The characteristics of the building in each area extracted from Fig.3 were confirmed by the results of the field survey, and those of surrounding structures in urban areas were confirmed based on aerial photographs. The field survey was carried out in August 1999. The aerial photographs were mostly taken with SAR images at the same acquisitions (October-November, 1997). The actual structure at the Max(Rhh) area was found to be a wooden house with is a large wall almost horizontal to the radar illumination direction due to the field survey results. The surroundings were confirmed to be a highly dense residential district by the aerial photographs (Fig.6 (a)). The actual structure at the area of Max(Rvh) was confirmed to be a low-rise building built at a 45 degree inclination to the radar illumination direction based on the field survey results. It is confirmed from the aerial photograph that this area is a residential district of similar environment to that of the area with Max(Rvh) (Fig.6 (b)). The actual structure in the area Max(Rvv) is a tall and slender high-rise building compared with the surrounding buildings. On the basis of the aerial photograph (Fig.6 (c)), it is confirmed that this area is commercial district unique to metropolises.
(a) Area A around Max(Rhh)
(b) Area B around Max(Rvh)(c) Area C around Max(Rvv) Fig.6 Aerial photographs of the surroundings of selected areas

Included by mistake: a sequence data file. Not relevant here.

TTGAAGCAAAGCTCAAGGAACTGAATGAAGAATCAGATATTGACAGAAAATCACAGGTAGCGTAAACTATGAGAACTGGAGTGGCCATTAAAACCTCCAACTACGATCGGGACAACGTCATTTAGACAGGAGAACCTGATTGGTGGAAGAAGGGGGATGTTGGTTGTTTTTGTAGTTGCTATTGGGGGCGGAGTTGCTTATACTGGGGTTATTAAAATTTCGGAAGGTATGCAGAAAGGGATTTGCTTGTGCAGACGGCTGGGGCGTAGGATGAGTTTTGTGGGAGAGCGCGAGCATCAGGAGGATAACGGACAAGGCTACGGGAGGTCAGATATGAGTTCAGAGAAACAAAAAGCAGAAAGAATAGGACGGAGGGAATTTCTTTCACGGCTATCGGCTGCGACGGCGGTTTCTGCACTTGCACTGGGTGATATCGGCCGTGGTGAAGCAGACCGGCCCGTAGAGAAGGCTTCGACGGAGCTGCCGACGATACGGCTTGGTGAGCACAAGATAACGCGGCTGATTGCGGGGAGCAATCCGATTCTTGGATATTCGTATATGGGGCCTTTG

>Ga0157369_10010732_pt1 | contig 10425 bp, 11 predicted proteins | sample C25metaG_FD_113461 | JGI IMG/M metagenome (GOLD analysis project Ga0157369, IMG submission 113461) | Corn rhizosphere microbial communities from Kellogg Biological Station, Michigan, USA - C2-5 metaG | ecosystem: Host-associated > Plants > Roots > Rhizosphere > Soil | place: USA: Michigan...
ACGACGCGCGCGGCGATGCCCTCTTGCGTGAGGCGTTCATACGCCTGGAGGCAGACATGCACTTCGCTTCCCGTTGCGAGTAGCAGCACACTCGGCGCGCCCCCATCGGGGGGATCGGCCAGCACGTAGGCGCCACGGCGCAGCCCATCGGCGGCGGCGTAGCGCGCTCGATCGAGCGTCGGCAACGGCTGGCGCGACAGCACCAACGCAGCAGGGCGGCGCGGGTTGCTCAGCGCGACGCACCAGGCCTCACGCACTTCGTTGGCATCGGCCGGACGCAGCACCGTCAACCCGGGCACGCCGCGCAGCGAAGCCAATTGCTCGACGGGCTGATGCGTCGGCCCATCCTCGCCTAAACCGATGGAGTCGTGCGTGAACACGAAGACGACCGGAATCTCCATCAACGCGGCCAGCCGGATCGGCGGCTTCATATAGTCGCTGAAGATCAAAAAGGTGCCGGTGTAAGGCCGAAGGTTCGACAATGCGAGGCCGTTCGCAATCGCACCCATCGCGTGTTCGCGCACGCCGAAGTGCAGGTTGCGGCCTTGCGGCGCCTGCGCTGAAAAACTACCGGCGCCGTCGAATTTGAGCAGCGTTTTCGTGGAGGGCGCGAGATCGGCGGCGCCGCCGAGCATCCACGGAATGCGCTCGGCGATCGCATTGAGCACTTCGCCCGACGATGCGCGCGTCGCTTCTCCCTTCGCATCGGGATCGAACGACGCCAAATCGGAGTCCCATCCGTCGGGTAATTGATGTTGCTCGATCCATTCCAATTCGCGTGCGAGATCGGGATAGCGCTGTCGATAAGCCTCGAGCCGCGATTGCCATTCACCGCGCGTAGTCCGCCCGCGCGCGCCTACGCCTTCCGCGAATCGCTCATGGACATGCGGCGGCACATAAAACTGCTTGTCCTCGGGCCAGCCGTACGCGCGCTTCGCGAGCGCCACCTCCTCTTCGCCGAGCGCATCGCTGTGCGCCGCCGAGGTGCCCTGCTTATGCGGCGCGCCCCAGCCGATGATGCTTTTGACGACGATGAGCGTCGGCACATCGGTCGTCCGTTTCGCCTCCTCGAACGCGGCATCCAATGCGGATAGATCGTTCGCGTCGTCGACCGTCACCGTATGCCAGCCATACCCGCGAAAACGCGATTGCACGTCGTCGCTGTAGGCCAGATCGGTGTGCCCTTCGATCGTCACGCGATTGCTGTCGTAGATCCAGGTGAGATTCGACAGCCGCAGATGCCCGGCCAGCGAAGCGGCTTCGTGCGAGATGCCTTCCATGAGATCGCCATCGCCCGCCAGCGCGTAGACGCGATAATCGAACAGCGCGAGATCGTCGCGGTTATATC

(© Nakanihon Air Service Co., Ltd.)

Conclusion
In this paper the relationship between the structure of urban areas and the backscattering characteristics was discussed using airborne SAR full-polarized images taken in the Tokyo Metropolitan area. As a result, it was suggested that the predominant polarization intensity differed with the height, form, and alignment direction of the buildings. Future study will be carried out to investigate the potential of polarimetric characteristics from airborne SAR for the evaluation of the seismic vulnerability of structures in urban areas.

References

  • Communications Research Laboratory, and National Space Development Agency of Japan (1998). CRL/NASDA Airborne Synthetic Aperture Radar.
  • Yamaguchi, Y. (1998), Fundamentals of Polarimetric Radar and its Applications, Realize Inc (in Japanese).
  • Van Zyl, J.J., H.A. Zebker, and C. Elachi (1987), Imaging Radar Polarization Signatures: Theory and Observation, Radio Science, 22(4), pp.529-543. Radar illumination direction
  • Zebker, H.A., J.J. Van Zyl, and D.N. Held (1987), Imaging Radar Polarimeter from Wave Synthesis, Journal of Geophysical Research, 92(B1), pp.638-701.